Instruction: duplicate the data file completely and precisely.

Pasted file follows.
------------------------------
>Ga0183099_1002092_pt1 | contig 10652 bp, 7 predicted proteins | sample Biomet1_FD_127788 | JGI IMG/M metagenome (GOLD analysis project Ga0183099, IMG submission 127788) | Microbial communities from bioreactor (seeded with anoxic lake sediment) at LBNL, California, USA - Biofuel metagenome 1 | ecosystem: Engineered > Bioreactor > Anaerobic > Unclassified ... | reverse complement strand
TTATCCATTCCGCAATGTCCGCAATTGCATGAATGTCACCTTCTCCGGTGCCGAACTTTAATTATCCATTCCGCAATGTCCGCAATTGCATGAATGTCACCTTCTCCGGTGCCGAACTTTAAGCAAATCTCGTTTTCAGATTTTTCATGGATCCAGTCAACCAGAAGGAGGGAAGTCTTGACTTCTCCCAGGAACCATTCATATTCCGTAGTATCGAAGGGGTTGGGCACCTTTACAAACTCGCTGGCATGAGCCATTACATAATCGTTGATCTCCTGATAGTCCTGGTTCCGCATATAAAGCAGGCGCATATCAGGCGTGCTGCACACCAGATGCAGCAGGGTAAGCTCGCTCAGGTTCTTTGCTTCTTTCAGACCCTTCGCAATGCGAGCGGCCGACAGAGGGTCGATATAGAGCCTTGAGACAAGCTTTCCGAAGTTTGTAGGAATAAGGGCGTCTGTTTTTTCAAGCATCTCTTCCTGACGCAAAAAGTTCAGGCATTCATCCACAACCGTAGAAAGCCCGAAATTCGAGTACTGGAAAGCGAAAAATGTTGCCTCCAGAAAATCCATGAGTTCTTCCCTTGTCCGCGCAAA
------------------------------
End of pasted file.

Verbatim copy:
>Ga0183099_1002092_pt1 | contig 10652 bp, 7 predicted proteins | sample Biomet1_FD_127788 | JGI IMG/M metagenome (GOLD analysis project Ga0183099, IMG submission 127788) | Microbial communities from bioreactor (seeded with anoxic lake sediment) at LBNL, California, USA - Biofuel metagenome 1 | ecosystem: Engineered > Bioreactor > Anaerobic > Unclassified ... | reverse complement strand
TTATCCATTCCGCAATGTCCGCAATTGCATGAATGTCACCTTCTCCGGTGCCGAACTTTAATTATCCATTCCGCAATGTCCGCAATTGCATGAATGTCACCTTCTCCGGTGCCGAACTTTAAGCAAATCTCGTTTTCAGATTTTTCATGGATCCAGTCAACCAGAAGGAGGGAAGTCTTGACTTCTCCCAGGAACCATTCATATTCCGTAGTATCGAAGGGGTTGGGCACCTTTACAAACTCGCTGGCATGAGCCATTACATAATCGTTGATCTCCTGATAGTCCTGGTTCCGCATATAAAGCAGGCGCATATCAGGCGTGCTGCACACCAGATGCAGCAGGGTAAGCTCGCTCAGGTTCTTTGCTTCTTTCAGACCCTTCGCAATGCGAGCGGCCGACAGAGGGTCGATATAGAGCCTTGAGACAAGCTTTCCGAAGTTTGTAGGAATAAGGGCGTCTGTTTTTTCAAGCATCTCTTCCTGACGCAAAAAGTTCAGGCATTCATCCACAACCGTAGAAAGCCCGAAATTCGAGTACTGGAAAGCGAAAAATGTTGCCTCCAGAAAATCCATGAGTTCTTCCCTTGTCCGCGCAAA